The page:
Collin Warrick, a junior at Washington State University, joined a neuroscience research team to develop an innovative procedure for testing cognitive flexibility in animals using a set of visual and spatial cues.
“I get to work with tomorrow’s scientists and use intricate methodology,” Warrick said. “Together, we directly apply our knowledge and experience the rush of seeing a trend.”
Warrick is originally from Tacoma, Washington. After he graduated high school, he took a gap year to solidify a plan and prepare for his future. He earned a degree in audio technology from Spokane Falls Community College. Warrick worked five more years, until his experiences and relationships lead him back to college.
“I knew I needed to have some questions answered about the natural world around me and myself,” Warrick said. “While I have always been very resourceful, I wasn’t able to facilitate resources on my own.”
He knew that school was the pathway to answering these questions with help from libraries, textbooks, people and connections.
“At that point in my life, school was the best option, because of the legitimacy of the sources for any questions that I had,” Warrick said.
The Transfer to WSU
Warrick started pursuing a degree in Biology with the intention to transfer to the University of Washington. However, he learned how Washington State developed the sciences, particularly neuroscience, and made a choice.
“Pullman is primarily known as an agricultural school with nothing out of the ordinary and lots of cows, so I was holding out for University of Washington,” Warrick said. “In the meantime, I joined a summer research experience program in Pullman at the suggestion of my biology teacher. I saw the neuroscience building and was blown away.”
The research Washington State offered and his relationship with the primary investigator attracted him to the school. Currently, he is majoring in neuroscience with a minor in psychology. His transition from Spokane Community College to Washington State was mostly smooth.
“The social activities and events aren’t unlike Spokane,” Warrick said. “Tacoma is very urban, but Pullman and Spokane are outdoorsy. I get the opportunity to go camping or to bonfires, things I don’t get in the city. It was refreshing.”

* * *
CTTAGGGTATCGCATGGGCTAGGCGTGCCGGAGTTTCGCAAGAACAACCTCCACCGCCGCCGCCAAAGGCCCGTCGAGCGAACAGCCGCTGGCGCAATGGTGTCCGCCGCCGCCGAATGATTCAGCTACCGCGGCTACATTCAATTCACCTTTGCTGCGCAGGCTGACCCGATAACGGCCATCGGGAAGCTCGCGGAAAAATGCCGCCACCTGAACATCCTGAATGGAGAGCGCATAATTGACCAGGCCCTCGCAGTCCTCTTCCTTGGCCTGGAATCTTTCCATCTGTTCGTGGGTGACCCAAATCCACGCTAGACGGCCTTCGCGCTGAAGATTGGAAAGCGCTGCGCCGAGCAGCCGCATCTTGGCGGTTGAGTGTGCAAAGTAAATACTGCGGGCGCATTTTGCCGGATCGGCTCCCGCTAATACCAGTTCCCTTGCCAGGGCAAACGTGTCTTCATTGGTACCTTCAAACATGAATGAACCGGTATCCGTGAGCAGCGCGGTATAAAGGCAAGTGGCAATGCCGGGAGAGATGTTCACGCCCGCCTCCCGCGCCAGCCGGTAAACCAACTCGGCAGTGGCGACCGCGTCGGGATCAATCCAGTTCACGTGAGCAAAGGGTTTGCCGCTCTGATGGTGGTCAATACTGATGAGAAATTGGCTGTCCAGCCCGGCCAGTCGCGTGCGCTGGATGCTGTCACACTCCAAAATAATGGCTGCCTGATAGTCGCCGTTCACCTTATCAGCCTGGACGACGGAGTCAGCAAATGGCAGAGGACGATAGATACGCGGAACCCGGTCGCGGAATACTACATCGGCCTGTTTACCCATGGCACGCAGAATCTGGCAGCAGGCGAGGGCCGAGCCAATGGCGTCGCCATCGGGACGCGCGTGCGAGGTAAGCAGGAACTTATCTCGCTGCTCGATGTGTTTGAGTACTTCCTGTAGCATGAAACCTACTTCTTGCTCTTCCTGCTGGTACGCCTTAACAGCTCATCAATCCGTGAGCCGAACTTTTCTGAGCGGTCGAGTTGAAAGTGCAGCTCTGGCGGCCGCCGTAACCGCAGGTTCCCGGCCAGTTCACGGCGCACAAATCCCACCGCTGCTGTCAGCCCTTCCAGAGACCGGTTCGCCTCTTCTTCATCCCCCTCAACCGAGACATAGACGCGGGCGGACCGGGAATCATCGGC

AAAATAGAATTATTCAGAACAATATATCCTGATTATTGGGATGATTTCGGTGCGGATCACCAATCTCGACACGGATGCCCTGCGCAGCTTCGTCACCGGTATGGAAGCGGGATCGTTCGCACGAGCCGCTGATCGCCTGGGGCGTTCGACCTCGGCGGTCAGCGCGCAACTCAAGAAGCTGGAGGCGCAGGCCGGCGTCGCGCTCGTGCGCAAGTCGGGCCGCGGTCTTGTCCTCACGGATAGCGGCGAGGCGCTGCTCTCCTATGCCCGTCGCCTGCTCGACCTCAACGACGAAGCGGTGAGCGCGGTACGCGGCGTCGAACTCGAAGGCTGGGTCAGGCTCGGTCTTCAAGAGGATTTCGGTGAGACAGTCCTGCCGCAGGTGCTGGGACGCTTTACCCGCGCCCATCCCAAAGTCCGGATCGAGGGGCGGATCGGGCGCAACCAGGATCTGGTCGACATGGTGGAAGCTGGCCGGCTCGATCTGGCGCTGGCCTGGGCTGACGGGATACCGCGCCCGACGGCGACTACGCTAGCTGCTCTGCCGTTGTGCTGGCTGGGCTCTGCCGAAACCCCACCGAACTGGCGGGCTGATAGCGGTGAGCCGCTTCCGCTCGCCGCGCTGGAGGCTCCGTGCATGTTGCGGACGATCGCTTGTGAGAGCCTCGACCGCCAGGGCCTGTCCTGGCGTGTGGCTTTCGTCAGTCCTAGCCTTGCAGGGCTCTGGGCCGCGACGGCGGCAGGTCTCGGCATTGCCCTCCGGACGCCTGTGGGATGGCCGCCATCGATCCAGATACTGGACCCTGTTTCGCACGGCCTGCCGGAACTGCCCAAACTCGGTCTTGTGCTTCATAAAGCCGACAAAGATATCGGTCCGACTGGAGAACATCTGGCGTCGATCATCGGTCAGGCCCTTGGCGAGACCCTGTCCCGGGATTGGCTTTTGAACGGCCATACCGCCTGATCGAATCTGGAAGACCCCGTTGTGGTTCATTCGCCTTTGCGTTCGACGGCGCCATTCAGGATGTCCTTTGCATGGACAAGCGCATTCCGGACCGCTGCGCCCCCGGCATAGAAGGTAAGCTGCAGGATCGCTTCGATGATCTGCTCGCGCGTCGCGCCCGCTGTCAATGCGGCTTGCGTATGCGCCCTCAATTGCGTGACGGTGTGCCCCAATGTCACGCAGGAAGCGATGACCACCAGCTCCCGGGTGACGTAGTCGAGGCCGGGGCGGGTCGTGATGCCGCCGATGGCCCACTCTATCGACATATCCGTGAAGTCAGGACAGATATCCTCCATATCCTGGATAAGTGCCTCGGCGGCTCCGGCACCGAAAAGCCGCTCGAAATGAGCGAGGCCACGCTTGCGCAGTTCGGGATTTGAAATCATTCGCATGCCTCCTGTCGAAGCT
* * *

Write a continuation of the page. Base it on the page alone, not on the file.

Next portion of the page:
After Warrick completed the summer research program at Washington State, participating in the Annual Biomedical Research Conference for Minority Students (ABRCMS) became a goal. Both the American Society of Microbiology and Warrick’s school awarded him travel grants.
“My advisor told me that by that time I had research experience, but I needed experience presenting posters,” Warrick said. “So, I said, why not give it a shot?”
He submitted his work from the previous summer, a study entitled The Role of the Endogenous Cannabinoid System in the Prefrontal Cortex in Cognitive Flexibility. ABCRMS accepted his research, and Warrick received an award at the conference.
“This was my first step into the professional research world,” Warrick said. “I put less emphasis on the award and more focus on the chance to engage with people from across the country. Now, even though this school is so large, I have connections with scientists from other states, and other countries even.”
His research focused on the systems that facilitate the effects of cannabis within the decision-making area of the brain and our ability to switch from one set of rules to another. The researchers used synthetic cannabis supplements on rats for this experiment.
“We inserted brain implants, administered drugs and trained them to press levers for sugar,” Warrick said. “We trained them to follow a visual cue, then to ignore the cue and always press the left lever. That is the cognitive flexibility.”
The experiment sought to answer the question, does an inhibition of cannabinoid system signaling influence the ability to go from a visual oriented set of directions to an ego-spatial set of directions. The research team used operant chamber conditioning to train and assess the rats after administering either a cannabinoid system antagonist or a control substance.
“Unfortunately, we got a lot of null data,” Warrick said. “This wasn’t consistent with the literature, so I reviewed it with the primary investigator. Most likely, it is because we had such a small number of animals. The main takeaway was the successful execution of cognitive flexibility.”
Warrick is now researching the effects of THC in pregnancy on the offspring. For these experiments, Warrick is using an authentic cannabis concentrate. He hopes to attend graduate school at Washington State, then begin research on psychoactive compounds.
“A lot of the questions that I have can be approached using similar procedures, like cognitive flexibility, social behavior, anxiety,” Warrick said. “These questions are just as unanswered as they are in the realm of cannabis. Learning how to investigate a substance that is on the fringe will help me investigate controversial compounds in the future.”